The welfare of layer hens in cage and cage-free housing systems

Published on Dec 1, 2017in Worlds Poultry Science Journal1.364
· DOI :10.1017/S0043933917000812
K.M. Hartcher1
Estimated H-index: 1
(Royal Society for the Prevention of Cruelty to Animals),
Bidda Jones9
Estimated H-index: 9
(Royal Society for the Prevention of Cruelty to Animals)
Historically, animal welfare has been defined by the absence of negative states such as disease, hunger and thirst. However, a shift in animal welfare science has led to the understanding that good animal welfare cannot be achieved without the experience of positive states. Unequivocally, the housing environment has significant impacts on animal welfare. This review summarises how cage and cage-free housing systems impact some of the key welfare issues for layer hens: musculoskeletal health, disease, severe feather pecking, and behavioural expression. Welfare in cage-free systems is currently highly variable, and needs to be addressed by management practices, genetic selection, further research, and appropriate design and maintenance of the housing environment. Conventional cages lack adequate space for movement, and do not include features to allow behavioural expression. Hens therefore experience extreme behavioural restriction, musculoskeletal weakness and an inability to experience positive affective states. Furnished cages retain the benefits of conventional cages in terms of production efficiency and hygiene, and offer some benefits of cage-free systems in terms of an increased behavioural repertoire, but do not allow full behavioural expression. In Australia, while the retail market share of free-range eggs has been increasing in recent years, the majority of hens (approximately 70%) remain housed in conventional cages, and furnished cages are not in use. Unlike many other countries including New Zealand, Canada, and all those within the European Union (where a legislated phase-out commenced in 1999 and was completed in 2012) a legislative phase-out of conventional cages has not been announced in Australia. This review came about in light of the current development of the Australian Animal Welfare Standards and Guidelines for Poultry in Australia. These standards are intended to provide nationally consistent legislation for the welfare of all poultry species in all Australian states and territories. While it is purported that the standards will reflect contemporary scientific knowledge, there is no scientific review, nor scientific committee to inform the development of these standards, and conventional cages are permitted in the standards with no phase-out proposed.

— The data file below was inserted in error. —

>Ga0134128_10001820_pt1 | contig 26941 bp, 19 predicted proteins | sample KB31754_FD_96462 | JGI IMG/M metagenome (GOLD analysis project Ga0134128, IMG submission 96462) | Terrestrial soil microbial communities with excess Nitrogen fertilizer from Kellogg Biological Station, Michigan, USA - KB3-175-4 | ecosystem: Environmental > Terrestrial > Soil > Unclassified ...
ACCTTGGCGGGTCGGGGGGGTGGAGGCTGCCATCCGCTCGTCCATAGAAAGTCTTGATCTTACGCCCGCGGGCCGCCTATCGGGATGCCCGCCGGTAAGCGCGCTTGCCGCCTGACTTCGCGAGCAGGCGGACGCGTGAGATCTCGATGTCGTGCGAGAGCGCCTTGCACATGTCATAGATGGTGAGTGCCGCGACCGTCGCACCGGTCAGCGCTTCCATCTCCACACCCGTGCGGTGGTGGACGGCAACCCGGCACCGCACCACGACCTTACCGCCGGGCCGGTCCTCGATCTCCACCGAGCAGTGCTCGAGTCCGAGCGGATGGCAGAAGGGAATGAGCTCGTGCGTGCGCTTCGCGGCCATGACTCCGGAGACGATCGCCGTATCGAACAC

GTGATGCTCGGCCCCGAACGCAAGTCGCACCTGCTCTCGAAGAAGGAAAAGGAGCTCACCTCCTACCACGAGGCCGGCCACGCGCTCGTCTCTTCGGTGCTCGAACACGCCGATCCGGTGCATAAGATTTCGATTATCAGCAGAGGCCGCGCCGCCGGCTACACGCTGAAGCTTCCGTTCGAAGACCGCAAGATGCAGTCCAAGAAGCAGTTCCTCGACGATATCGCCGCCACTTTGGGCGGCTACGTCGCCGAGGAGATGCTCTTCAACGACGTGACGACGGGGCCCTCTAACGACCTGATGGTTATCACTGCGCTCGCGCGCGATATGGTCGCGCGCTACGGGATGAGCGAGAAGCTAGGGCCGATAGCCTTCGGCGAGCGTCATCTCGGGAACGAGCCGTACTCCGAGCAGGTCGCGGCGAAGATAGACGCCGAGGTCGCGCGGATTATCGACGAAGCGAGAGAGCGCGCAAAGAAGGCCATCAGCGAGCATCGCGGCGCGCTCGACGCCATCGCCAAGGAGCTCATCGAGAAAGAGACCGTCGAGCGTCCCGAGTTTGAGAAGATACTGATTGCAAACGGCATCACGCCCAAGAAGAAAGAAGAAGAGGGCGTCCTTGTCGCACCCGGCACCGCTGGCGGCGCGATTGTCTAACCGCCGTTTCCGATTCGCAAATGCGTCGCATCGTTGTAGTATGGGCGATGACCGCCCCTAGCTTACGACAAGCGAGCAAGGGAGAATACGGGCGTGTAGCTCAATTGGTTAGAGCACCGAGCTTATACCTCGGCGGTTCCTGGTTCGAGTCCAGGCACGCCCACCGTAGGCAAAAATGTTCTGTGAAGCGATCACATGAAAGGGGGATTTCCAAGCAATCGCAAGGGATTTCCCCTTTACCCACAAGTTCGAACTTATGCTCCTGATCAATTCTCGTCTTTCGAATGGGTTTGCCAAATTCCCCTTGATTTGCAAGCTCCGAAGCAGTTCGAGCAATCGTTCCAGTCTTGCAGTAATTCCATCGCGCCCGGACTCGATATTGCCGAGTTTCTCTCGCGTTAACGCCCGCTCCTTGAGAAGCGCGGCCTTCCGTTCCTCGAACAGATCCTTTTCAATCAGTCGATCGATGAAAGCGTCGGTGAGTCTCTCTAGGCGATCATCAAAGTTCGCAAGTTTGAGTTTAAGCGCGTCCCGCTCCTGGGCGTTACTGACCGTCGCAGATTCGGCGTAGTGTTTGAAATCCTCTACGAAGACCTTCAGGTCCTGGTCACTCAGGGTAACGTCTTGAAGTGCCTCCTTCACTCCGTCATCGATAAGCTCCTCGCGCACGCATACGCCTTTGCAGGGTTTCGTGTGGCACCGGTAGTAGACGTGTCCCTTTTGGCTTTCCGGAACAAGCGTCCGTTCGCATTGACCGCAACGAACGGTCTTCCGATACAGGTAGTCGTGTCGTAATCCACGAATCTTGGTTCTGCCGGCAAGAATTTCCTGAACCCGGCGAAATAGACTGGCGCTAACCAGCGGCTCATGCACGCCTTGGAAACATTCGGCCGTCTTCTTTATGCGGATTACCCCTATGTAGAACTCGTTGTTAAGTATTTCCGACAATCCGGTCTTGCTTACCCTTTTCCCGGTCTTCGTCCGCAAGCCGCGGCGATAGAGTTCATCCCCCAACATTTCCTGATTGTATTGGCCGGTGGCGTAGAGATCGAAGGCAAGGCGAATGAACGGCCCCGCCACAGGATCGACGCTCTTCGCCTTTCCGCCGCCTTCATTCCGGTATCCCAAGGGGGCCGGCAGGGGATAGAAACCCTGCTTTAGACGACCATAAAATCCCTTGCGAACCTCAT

• References (80)
  • Citations (3)
📖 Papers frequently viewed together
2 Citations
11 Citations
78% of Scinapse members use related papers. After signing in, all features are FREE.
#1T.M. Widowski (U of G: University of Guelph)H-Index: 1
#2Paul H. Hemsworth (University of Melbourne)H-Index: 50
Last. J.-L. Rault (University of Melbourne)H-Index: 3
view all 4 authors...
Confinement housing appears to be at the forefront of concern about farm animal welfare. Although many factors may affect the welfare of commercial laying hens housed in cage and non-cage systems, welfare issues in confinement systems often involve behavioural restrictions, while many welfare issues in more extensive systems involve health and hygiene. Hens require an absolute amount of three-dimensional space in order to be able to perform basic body movements. They may prefer to distance thems...
9 CitationsSource
#1David Mellor (Massey University)H-Index: 58
The Five Freedoms have had major impact on animal welfare thinking internationally. However, despite clear initial statements that the words ‘freedom from’ should indicate ‘as free as possible from’, the Freedoms have come to be represented as absolute or fundamental freedoms, even rights, by some animal advocate and other groups. Moreover, a marked increase in scientific understanding over the last two decades shows that the Freedoms do not capture the more nuanced knowledge of the biological p...
80 CitationsSource
#1J.L.T. HeerkensH-Index: 11
#2Evelyne DelezieH-Index: 9
Last. Frank Tuyttens (UGent: Ghent University)H-Index: 26
view all 7 authors...